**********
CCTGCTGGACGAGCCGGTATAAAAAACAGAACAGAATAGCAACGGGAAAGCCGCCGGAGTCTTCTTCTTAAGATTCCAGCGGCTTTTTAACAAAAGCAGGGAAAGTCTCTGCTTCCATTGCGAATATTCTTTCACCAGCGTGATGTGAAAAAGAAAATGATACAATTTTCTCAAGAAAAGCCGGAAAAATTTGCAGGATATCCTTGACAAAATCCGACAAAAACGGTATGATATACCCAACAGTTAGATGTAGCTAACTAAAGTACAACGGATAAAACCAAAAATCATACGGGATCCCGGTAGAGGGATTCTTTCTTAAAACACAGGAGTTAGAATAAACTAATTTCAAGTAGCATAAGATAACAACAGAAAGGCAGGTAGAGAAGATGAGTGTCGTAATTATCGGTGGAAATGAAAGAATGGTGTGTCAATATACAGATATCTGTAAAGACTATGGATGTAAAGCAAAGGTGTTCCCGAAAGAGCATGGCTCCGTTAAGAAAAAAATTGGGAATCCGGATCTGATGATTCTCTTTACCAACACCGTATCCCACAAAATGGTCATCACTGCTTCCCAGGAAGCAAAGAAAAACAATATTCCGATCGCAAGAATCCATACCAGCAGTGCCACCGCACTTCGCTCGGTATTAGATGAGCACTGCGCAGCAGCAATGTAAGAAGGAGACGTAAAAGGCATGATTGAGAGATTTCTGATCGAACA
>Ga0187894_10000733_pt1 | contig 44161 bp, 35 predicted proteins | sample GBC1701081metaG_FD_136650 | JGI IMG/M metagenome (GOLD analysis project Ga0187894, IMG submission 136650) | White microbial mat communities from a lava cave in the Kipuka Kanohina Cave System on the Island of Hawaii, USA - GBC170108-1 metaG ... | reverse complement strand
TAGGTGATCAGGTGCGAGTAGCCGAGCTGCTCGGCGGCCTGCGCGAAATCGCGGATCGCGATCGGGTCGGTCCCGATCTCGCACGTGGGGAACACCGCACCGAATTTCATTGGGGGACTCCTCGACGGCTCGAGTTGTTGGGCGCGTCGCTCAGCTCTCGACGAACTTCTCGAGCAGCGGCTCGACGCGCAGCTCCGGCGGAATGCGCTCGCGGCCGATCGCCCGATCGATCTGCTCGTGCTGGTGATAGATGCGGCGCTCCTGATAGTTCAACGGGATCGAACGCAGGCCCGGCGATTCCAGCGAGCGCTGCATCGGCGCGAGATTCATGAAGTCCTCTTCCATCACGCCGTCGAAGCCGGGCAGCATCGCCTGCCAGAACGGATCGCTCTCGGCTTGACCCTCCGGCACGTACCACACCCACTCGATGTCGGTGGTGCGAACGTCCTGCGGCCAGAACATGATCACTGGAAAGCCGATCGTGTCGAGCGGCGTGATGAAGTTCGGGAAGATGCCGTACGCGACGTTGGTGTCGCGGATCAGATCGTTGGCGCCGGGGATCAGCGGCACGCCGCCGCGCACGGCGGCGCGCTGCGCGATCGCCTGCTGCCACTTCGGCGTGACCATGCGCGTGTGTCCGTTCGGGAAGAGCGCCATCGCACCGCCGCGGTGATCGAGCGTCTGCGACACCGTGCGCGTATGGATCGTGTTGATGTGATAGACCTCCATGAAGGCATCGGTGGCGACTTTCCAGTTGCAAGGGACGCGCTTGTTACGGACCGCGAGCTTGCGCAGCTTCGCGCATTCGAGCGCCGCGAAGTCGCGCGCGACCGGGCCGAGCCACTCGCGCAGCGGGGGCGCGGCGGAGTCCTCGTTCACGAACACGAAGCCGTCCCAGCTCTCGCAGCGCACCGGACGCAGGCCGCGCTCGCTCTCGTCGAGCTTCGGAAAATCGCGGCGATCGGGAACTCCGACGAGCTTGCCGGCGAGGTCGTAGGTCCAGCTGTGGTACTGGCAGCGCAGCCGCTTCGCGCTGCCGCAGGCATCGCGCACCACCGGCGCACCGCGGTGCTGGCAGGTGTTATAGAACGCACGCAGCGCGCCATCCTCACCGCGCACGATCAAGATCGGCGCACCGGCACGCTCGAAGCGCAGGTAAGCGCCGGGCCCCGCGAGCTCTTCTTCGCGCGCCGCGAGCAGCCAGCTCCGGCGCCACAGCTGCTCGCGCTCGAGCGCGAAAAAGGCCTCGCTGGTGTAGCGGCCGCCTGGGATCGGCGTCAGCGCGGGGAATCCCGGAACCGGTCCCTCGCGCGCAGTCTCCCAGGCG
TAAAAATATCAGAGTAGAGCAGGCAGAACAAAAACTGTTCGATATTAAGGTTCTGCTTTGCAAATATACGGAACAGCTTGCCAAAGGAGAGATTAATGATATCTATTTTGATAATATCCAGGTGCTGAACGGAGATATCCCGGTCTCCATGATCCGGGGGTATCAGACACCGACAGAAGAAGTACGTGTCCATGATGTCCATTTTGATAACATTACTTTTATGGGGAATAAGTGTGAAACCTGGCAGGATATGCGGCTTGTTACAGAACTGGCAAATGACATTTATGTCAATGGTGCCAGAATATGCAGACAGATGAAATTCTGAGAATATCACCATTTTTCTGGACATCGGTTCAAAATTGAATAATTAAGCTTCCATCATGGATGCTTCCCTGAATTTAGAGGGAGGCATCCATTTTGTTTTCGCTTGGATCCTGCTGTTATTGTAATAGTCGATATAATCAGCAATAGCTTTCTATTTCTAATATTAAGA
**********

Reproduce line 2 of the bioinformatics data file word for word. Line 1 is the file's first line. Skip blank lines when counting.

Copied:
>Ga0187894_10000733_pt1 | contig 44161 bp, 35 predicted proteins | sample GBC1701081metaG_FD_136650 | JGI IMG/M metagenome (GOLD analysis project Ga0187894, IMG submission 136650) | White microbial mat communities from a lava cave in the Kipuka Kanohina Cave System on the Island of Hawaii, USA - GBC170108-1 metaG ... | reverse complement strand